Please use this identifier to cite or link to this item: https://hdl.handle.net/10356/143279
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dc.contributor.authorZeng, Hongyuen_US
dc.contributor.authorWei, Shengjien_US
dc.contributor.authorWu, Wenboen_US
dc.date.accessioned2020-08-18T09:02:57Z-
dc.date.available2020-08-18T09:02:57Z-
dc.date.issued2020-
dc.identifier.citationZeng, H., Wei, S., & Wu, W. (2020). Sources of uncertainties and artefacts in back-projection results. Geophysical Journal International, 220 (2), 876-891. doi:10.1093/gji/ggz482en_US
dc.identifier.issn0956-540Xen_US
dc.identifier.urihttps://hdl.handle.net/10356/143279-
dc.description.abstractBack-projecting high-frequency (HF) waves is a common procedure for imaging rupture processes of large earthquakes (i.e. Mw > 7.0). However, obtained back-projection (BP) results could suffer from large uncertainties since high-frequency seismic waveforms are strongly affected by factors like source depth, focal mechanisms, and the Earth's 3-D velocity structures. So far, these uncertainties have not been thoroughly investigated. Here, we use synthetic tests to investigate the influencing factors for which scenarios with various source and/or velocity set-ups are designed, using either Tohoku-Oki (Japan), Kaikoura (New Zealand), Java/Wharton Basin (Indonesia) as test areas. For the scenarios, we generate either 1-D or 3-D teleseismic synthetic data, which are then back-projected using a representative BP method, MUltiple SIgnal Classification (MUSIC). We also analyse corresponding real cases to verify the synthetic test results. The Tohoku-Oki scenario shows that depth phases of a point source can be back-projected as artefacts at their bounce points on the earth's surface, with these artefacts located far away from the epicentre if earthquakes occur at large depths, which could significantly contaminate BP images of large intermediate-depth earthquakes. The Kaikoura scenario shows that for complicated earthquakes, composed of multiple subevents with varying focal mechanisms, BP tends to image subevents emanating large amplitude coherent waveforms, while missing subevents whose P nodal directions point to the arrays, leading to discrepancies either between BP images from different arrays, or between BP images and other source models. Using the Java event, we investigate the impact of 3-D source-side velocity structures. The 3-D bathymetry together with a water layer can generate strong and long-lasting coda waves, which are mirrored as artefacts far from the true source location. Finally, we use a Wharton Basin outer-rise event to show that the wavefields generated by 3-D near trench structures contain frequency-dependent coda waves, leading to frequency-dependent BP results. In summary, our analyses indicate that depth phases, focal mechanism variations and 3-D source-side structures can affect various aspects of BP results. Thus, we suggest that target-oriented synthetic tests, for example, synthetic tests for subduction earthquakes using more realistic 3-D source-side velocity structures, should be conducted to understand the uncertainties and artefacts before we interpret detailed BP images to infer earthquake rupture kinematics and dynamics.en_US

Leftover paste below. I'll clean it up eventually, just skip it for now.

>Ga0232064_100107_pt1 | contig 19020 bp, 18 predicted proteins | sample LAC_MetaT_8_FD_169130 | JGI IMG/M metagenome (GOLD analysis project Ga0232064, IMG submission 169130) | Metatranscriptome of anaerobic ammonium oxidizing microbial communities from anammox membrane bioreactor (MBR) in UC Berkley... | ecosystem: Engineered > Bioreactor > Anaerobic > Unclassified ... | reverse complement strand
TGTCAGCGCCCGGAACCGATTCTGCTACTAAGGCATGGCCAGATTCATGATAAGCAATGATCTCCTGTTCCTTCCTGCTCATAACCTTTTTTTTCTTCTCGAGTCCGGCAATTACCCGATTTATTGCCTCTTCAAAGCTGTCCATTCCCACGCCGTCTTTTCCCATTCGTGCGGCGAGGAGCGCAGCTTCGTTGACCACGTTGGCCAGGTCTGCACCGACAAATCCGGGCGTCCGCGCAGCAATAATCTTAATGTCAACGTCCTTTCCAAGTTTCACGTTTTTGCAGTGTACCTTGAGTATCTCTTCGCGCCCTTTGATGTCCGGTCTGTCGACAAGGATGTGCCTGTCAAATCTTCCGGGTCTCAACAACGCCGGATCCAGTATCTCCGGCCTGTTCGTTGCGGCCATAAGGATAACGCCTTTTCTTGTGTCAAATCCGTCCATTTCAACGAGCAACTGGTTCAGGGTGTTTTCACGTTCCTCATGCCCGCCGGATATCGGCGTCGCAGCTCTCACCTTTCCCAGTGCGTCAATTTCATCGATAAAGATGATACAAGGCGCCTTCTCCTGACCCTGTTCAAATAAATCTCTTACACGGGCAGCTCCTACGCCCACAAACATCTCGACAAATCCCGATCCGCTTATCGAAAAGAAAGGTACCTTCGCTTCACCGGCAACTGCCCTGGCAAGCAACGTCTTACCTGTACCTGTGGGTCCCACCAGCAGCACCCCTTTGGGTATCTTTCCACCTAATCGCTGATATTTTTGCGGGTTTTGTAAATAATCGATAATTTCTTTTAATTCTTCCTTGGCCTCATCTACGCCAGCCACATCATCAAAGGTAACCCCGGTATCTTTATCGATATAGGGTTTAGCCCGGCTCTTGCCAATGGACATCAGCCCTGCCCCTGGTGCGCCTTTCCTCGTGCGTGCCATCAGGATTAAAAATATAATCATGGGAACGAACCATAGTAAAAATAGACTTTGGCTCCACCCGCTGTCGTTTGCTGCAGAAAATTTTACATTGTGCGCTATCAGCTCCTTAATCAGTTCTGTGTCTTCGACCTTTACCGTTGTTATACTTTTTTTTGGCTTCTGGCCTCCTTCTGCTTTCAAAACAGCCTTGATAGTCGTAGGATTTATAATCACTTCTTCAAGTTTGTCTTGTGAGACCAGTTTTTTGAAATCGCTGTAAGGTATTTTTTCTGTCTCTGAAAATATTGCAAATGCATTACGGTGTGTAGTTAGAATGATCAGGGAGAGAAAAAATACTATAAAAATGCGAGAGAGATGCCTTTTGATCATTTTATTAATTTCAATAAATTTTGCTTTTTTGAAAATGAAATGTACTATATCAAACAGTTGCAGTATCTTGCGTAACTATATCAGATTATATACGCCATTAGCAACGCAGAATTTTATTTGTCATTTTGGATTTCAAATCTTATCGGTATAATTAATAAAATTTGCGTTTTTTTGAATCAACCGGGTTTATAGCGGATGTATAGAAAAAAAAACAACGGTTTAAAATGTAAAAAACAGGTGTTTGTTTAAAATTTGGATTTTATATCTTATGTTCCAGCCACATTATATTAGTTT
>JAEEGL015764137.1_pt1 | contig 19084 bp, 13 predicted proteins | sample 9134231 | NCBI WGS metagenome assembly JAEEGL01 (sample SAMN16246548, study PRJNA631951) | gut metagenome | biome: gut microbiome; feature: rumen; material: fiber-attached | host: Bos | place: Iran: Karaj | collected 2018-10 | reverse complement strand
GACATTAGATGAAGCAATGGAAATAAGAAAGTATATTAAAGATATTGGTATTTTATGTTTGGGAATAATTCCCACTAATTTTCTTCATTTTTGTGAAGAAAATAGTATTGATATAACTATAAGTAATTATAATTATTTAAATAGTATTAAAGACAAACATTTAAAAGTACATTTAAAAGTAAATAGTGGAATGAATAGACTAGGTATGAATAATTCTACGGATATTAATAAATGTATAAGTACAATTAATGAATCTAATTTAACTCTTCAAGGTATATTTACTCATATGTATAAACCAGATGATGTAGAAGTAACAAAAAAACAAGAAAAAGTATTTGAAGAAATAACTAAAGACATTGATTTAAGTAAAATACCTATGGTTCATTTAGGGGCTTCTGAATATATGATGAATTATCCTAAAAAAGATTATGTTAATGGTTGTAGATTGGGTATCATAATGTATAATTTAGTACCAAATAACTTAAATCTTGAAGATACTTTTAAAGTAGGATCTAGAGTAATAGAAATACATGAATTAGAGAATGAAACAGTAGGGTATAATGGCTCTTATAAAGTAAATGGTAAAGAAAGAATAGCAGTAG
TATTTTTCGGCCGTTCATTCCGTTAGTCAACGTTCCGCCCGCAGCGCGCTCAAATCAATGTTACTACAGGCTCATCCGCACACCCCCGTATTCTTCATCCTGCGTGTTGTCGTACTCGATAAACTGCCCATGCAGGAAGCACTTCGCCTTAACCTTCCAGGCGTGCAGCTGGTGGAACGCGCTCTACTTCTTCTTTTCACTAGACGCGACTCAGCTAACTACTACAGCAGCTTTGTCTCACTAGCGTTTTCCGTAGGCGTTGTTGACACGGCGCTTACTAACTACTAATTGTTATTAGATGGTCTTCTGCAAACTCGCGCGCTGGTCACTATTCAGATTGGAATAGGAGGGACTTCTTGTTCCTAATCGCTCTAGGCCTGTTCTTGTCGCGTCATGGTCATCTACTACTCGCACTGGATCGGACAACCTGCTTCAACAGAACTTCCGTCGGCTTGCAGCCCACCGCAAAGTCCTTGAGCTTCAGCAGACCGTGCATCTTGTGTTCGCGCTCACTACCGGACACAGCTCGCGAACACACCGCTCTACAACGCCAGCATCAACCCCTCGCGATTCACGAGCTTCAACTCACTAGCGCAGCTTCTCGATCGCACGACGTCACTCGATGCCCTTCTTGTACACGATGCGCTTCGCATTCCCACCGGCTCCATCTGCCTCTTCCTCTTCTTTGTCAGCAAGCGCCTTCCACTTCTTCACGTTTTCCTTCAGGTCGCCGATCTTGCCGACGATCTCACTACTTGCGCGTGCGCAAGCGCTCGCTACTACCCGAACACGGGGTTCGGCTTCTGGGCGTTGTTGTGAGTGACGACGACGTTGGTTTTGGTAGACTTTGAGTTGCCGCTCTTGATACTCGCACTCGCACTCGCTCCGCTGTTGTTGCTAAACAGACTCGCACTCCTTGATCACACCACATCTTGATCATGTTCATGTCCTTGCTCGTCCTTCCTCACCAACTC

dc.description.sponsorshipMinistry of Education (MOE)en_US
dc.description.sponsorshipNational Research Foundation (NRF)en_US
dc.language.isoenen_US
dc.relation.ispartofGeophysical Journal Internationalen_US
dc.rights© 2019 The Author(s). Published by Oxford University Press on behalf of The Royal Astronomical Society. This is an Open Access article distributed under the terms of the Creative Commons Attribution License (http://creativecommons.org/licenses/by/4.0/), which permits unrestricted reuse, distribution, and reproduction in any medium, provided the original work is properly cited.en_US
dc.subjectScience::Geologyen_US
dc.titleSources of uncertainties and artefacts in back-projection resultsen_US
dc.typeJournal Articleen
dc.contributor.researchEarth Observatory of Singaporeen_US
dc.identifier.doi10.1093/gji/ggz482-
dc.description.versionPublished versionen_US
dc.identifier.scopus2-s2.0-85085362506-
dc.identifier.issue2en_US
dc.identifier.volume220en_US
dc.identifier.spage876en_US
dc.identifier.epage891en_US
dc.subject.keywordsBody Wavesen_US
dc.subject.keywordsComputational Seismologyen_US
dc.description.acknowledgementThis project is supported by the Earth Observatory of Singapore grant (M4430255). All seismic data and the station codes are collected through the Data Management Center of the Incorporated Research Institutions for Seismology (IRIS), using Wilber 3. All the figures are plotted using the Generic Mapping Tools (GMT), and the Python Matplotlib package. The seismic data are processed using the Python package, Obspy and the waveforms are aligned and selected using the Python package, aimbat (Lou et al. 2013). We thank Pavel Adamek for his help in clarifying and improving several aspects of the writing. We appraciate comments and suggestions from Jiuxun Yin, Zengxi Ge and editors, which help to improve the quality and presentation of the manuscript. This work comprises Earth Observatory of Singapore contribution no. 268. This research is partly supported by the National Research Foundation Singapore and the Singapore Ministry of Education under the Resarch Centers of Excellence initiative.en_US
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